Those white corpuscles
Mulligan's mock Mass takes even more literally than does the Catholic church itself the mystery of transubstantiation at the heart of the ceremony. Encountering "A little trouble about those white corpuscles," he asks the "old chap" upstairs to inject some more electricity into his magical cup, and announces that this extra quantum of energy has done the trick: "That will do nicely. Switch off the current, will you?"
The Mass reenacts biblical accounts of the Last Supper, in which Jesus symbolically gave his body and blood to his disciples as nourishment. Unlike other Christian churches, Catholicism interprets this symbolic action quite literally. When the priest consecrates the wafer and the wine, they become miraculously transformed into the body and blood of Christ—an ontologically different substance into which they are “transubstantiated.”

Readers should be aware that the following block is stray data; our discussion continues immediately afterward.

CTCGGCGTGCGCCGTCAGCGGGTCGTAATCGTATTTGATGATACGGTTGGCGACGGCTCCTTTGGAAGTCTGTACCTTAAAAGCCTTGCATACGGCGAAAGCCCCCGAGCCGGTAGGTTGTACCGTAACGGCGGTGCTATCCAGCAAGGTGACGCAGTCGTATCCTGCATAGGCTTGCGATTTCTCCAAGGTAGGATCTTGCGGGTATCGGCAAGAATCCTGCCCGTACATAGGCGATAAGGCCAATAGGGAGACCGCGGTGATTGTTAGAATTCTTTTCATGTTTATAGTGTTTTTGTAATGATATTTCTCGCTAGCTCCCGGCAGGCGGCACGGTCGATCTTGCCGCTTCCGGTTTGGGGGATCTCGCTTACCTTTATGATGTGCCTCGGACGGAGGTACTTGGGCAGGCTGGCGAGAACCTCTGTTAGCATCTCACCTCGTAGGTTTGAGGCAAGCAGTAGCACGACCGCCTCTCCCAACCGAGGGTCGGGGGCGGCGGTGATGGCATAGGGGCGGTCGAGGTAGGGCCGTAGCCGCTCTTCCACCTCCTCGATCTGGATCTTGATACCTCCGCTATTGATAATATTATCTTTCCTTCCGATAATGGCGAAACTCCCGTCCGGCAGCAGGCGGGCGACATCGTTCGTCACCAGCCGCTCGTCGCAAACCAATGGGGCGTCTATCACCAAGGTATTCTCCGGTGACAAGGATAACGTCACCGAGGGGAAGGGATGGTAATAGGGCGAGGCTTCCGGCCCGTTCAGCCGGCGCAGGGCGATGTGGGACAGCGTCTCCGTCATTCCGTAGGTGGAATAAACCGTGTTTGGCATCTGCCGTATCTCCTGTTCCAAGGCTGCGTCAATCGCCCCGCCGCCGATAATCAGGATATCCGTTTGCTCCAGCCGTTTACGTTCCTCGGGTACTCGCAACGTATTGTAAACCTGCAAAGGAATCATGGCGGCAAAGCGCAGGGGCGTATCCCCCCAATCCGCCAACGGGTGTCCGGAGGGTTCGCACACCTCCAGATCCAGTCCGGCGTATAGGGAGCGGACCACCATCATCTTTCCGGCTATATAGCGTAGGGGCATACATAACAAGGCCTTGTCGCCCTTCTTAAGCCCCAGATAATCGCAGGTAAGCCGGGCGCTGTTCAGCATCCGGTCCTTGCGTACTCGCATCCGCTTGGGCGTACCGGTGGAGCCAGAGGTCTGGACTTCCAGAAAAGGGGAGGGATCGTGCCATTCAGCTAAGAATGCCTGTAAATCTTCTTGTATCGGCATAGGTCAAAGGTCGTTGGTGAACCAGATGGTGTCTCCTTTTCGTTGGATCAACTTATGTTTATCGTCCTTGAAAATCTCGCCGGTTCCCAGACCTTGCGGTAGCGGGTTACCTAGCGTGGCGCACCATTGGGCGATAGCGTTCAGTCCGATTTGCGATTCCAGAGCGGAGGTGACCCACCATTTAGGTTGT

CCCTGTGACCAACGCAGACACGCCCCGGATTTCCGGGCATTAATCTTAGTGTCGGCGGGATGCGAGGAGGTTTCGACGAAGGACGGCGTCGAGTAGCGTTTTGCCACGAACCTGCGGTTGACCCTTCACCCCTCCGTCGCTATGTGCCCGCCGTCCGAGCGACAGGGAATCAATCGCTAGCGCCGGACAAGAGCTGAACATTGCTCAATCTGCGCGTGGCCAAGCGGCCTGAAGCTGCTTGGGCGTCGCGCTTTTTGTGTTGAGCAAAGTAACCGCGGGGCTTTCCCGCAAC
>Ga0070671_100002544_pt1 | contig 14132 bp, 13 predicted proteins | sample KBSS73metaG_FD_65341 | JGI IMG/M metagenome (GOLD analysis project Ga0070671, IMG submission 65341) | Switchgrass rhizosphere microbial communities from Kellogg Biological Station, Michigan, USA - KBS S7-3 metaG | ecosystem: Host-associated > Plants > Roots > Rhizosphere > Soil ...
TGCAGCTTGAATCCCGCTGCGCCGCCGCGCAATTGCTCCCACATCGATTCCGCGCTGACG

As Mulligan holds aloft the chalice containing (or about to contain) God's blood, he acknowledges that some of the flecks of shaving foam are experiencing difficulty in their effort to become “white corpuscles,” the antigen-destroying part of the holy substance. Blood is not simply red stuff, but a compound of parts that exercise discrete functions. When medical students discuss miracles, they like to get their facts straight.
And if transubstantiation means converting one form of matter into another, then according to modern physics some energy must have been introduced into the system. The Almighty presumably assists his ministers by tapping some power source such as electrical "current."